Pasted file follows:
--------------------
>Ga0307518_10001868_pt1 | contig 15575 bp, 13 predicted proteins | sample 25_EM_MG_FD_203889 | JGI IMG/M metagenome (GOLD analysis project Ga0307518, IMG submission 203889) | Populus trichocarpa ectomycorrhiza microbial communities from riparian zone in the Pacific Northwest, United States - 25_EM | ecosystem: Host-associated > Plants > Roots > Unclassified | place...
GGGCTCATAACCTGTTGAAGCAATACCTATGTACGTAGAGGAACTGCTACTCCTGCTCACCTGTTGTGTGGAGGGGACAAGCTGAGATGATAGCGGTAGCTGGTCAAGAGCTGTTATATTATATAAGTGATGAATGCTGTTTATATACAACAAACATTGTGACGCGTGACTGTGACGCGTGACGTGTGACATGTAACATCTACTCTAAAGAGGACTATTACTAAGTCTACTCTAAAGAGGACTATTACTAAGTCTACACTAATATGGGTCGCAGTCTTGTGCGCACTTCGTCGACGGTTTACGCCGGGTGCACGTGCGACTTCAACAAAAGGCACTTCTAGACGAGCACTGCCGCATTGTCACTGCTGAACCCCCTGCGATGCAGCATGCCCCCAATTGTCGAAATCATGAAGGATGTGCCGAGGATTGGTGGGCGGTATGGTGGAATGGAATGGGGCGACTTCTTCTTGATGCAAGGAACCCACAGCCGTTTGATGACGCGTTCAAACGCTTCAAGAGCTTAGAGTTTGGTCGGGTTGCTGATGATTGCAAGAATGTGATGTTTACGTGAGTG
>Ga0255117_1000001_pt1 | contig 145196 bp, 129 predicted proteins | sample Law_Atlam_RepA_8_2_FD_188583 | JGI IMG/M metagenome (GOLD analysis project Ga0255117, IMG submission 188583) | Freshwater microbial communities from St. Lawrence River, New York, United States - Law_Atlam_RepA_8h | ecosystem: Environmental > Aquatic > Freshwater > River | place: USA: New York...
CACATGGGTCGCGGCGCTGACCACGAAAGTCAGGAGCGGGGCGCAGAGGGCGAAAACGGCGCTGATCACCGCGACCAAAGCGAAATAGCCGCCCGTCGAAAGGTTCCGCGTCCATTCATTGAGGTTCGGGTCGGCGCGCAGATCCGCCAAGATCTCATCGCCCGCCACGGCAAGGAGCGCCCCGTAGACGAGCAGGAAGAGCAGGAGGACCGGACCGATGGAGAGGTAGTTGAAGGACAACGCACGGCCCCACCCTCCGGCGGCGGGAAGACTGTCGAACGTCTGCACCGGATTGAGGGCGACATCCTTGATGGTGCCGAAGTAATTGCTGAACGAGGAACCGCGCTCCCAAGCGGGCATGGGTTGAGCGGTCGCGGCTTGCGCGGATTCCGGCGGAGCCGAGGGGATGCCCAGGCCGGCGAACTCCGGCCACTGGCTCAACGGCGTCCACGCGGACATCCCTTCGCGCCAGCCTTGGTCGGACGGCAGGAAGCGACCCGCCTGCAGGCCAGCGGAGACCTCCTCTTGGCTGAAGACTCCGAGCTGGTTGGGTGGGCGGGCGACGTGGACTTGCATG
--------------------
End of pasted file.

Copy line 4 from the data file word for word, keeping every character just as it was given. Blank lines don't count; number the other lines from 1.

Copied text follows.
CACATGGGTCGCGGCGCTGACCACGAAAGTCAGGAGCGGGGCGCAGAGGGCGAAAACGGCGCTGATCACCGCGACCAAAGCGAAATAGCCGCCCGTCGAAAGGTTCCGCGTCCATTCATTGAGGTTCGGGTCGGCGCGCAGATCCGCCAAGATCTCATCGCCCGCCACGGCAAGGAGCGCCCCGTAGACGAGCAGGAAGAGCAGGAGGACCGGACCGATGGAGAGGTAGTTGAAGGACAACGCACGGCCCCACCCTCCGGCGGCGGGAAGACTGTCGAACGTCTGCACCGGATTGAGGGCGACATCCTTGATGGTGCCGAAGTAATTGCTGAACGAGGAACCGCGCTCCCAAGCGGGCATGGGTTGAGCGGTCGCGGCTTGCGCGGATTCCGGCGGAGCCGAGGGGATGCCCAGGCCGGCGAACTCCGGCCACTGGCTCAACGGCGTCCACGCGGACATCCCTTCGCGCCAGCCTTGGTCGGACGGCAGGAAGCGACCCGCCTGCAGGCCAGCGGAGACCTCCTCTTGGCTGAAGACTCCGAGCTGGTTGGGTGGGCGGGCGACGTGGACTTGCATG